The National Resources Conservation Service (NCRS) under the United States Department of Agriculture (USDA) is now accepting applications to the new Regional Conservation Partnership Program (RCPP).  The RCPP competitively awards funds to conservation projects created and managed by partnerships between eligible entities. Farms and other agricultural entities, through their use of fertilizers, are often the source of nutrient pollution in nearby water sources. The RCPP encourages farmers to partner with non-agricultural entities, such as wastewater utilities and municipal storm water agencies, to use available resources to reduce nutrient runoff pollution.  The RCPP is beneficial to the environment and the economy because it allows for the treatment of water pollution at the source. When farmers work with wastewater utilities to treat water before runoff flows to municipal water sources, municipalities can save money in water treatment and pass those savings along to rate payers.

 

The USDA, with participating partners, is funding the RCPP at $2.4 billion over the next five years. The USDA will provide $400 million in funding during this first year of the program. There will be three different funding pools for applicants to choose from: the national funding pool, the state funding pool, and the critical conservation area (CCA) funding pool. Projects that only deal with one state will be eligible for state funding; while projects covering multiple states will be eligible for national funding. Only projects that are located in the critical conservation areas, recently designated by the Secretary of Agriculture, will be eligible for CCA funding.  These areas are the Chesapeake Bay Watershed, the Great Lakes Region, the Mississippi River Basin, the Colorado River Basin, the Longleaf Pine Range, the Columbia River Basin, the Prairie Grasslands Region, and the California Bay Delta. State projects will receive 25 percent of the funding; national projects will receive 35 percent of the funding and CCA projects will receive 40 percent of the funding.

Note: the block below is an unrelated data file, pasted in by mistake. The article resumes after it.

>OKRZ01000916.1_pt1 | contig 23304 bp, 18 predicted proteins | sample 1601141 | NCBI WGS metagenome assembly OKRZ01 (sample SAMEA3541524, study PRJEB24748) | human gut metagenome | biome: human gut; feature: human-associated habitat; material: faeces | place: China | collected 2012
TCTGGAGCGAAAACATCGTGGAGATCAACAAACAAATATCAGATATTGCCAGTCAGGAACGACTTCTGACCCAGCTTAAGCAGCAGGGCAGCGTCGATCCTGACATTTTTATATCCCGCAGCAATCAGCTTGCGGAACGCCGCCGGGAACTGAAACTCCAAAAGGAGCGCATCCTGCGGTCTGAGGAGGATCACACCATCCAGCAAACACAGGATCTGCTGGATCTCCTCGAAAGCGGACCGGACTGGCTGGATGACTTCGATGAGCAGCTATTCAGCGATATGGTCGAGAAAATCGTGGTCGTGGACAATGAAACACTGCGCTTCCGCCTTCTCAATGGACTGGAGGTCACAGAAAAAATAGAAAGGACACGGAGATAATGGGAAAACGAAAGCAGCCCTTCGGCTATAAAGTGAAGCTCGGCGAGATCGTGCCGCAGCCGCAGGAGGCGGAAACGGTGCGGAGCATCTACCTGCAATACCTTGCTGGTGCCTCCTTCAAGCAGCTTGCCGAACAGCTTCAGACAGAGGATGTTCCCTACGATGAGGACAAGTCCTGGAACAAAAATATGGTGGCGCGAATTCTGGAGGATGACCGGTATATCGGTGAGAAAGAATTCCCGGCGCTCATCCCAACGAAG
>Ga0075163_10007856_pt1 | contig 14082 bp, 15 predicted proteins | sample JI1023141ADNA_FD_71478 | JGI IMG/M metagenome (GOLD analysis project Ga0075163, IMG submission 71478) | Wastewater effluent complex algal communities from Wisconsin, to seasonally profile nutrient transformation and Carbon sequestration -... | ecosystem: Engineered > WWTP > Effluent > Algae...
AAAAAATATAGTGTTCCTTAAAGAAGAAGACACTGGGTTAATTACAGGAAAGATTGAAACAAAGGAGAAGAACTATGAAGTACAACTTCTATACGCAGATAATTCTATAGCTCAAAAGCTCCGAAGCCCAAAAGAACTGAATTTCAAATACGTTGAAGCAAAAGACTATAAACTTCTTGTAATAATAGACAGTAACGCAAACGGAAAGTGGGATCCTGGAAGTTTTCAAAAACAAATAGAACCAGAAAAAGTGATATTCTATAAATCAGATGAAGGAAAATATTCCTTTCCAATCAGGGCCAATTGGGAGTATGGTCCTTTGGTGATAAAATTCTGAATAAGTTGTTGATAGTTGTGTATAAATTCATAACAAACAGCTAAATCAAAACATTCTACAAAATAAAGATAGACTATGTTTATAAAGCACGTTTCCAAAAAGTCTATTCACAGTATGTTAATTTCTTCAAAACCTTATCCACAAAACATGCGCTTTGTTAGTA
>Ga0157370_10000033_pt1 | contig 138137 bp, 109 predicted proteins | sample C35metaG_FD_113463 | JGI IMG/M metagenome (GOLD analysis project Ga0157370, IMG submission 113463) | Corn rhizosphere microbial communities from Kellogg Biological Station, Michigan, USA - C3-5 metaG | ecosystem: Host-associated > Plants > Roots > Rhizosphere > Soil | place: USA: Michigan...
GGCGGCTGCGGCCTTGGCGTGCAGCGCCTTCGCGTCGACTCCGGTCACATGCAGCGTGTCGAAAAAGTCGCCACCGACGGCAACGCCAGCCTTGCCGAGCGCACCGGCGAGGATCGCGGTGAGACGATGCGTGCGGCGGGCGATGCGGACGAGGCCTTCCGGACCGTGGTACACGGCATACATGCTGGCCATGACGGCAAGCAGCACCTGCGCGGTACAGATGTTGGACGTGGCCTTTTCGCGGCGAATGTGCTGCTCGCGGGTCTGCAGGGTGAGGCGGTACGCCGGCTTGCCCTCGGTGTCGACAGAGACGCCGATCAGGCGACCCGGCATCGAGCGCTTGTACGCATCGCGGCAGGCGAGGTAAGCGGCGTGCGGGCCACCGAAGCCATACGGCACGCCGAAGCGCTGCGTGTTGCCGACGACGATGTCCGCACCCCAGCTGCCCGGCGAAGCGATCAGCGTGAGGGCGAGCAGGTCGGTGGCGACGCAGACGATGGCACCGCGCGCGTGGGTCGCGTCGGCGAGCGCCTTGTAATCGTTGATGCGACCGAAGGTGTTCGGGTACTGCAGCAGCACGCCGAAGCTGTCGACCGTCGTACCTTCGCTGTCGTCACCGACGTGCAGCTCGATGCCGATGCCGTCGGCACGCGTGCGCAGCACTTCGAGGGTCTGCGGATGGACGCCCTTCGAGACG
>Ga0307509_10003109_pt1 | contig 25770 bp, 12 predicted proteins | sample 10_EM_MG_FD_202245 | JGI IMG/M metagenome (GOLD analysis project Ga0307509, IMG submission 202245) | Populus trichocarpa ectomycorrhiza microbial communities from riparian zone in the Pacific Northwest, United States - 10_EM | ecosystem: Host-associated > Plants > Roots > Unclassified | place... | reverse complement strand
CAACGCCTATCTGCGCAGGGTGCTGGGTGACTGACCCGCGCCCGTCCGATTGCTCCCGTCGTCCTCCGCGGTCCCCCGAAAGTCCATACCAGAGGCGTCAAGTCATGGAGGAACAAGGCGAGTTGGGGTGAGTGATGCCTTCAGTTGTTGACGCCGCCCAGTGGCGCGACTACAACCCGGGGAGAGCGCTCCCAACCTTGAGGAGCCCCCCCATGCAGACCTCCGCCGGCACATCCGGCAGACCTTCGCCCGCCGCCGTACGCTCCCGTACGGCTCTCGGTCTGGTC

State and local governments, municipal water treatment entities and water and irrigation districts are among the entities that are eligible to participate in the RCPP. The deadline for application submissions is July 14, 2014. Many state and local agencies targeted by the RCPP are new to conservation programs run by the NRCS. To learn more about the RCPP and how to create a winning application, you can participate in USDA’s online information sessions. Two online sessions will be offered. The first one will be at 2PM EST on Monday, June 9 and the next one will be at 11AM EST on Wednesday, June 11. There will also be an in person information session at USDA headquarters in Washington, DC on Friday, June 6 at 11AM EST.  

 

Click here to learn more about and RSVP for the USDA information sessions.

 

Click here to view the official grant announcement.

 

Click here to learn more about the Regional Conservation Partnership Program.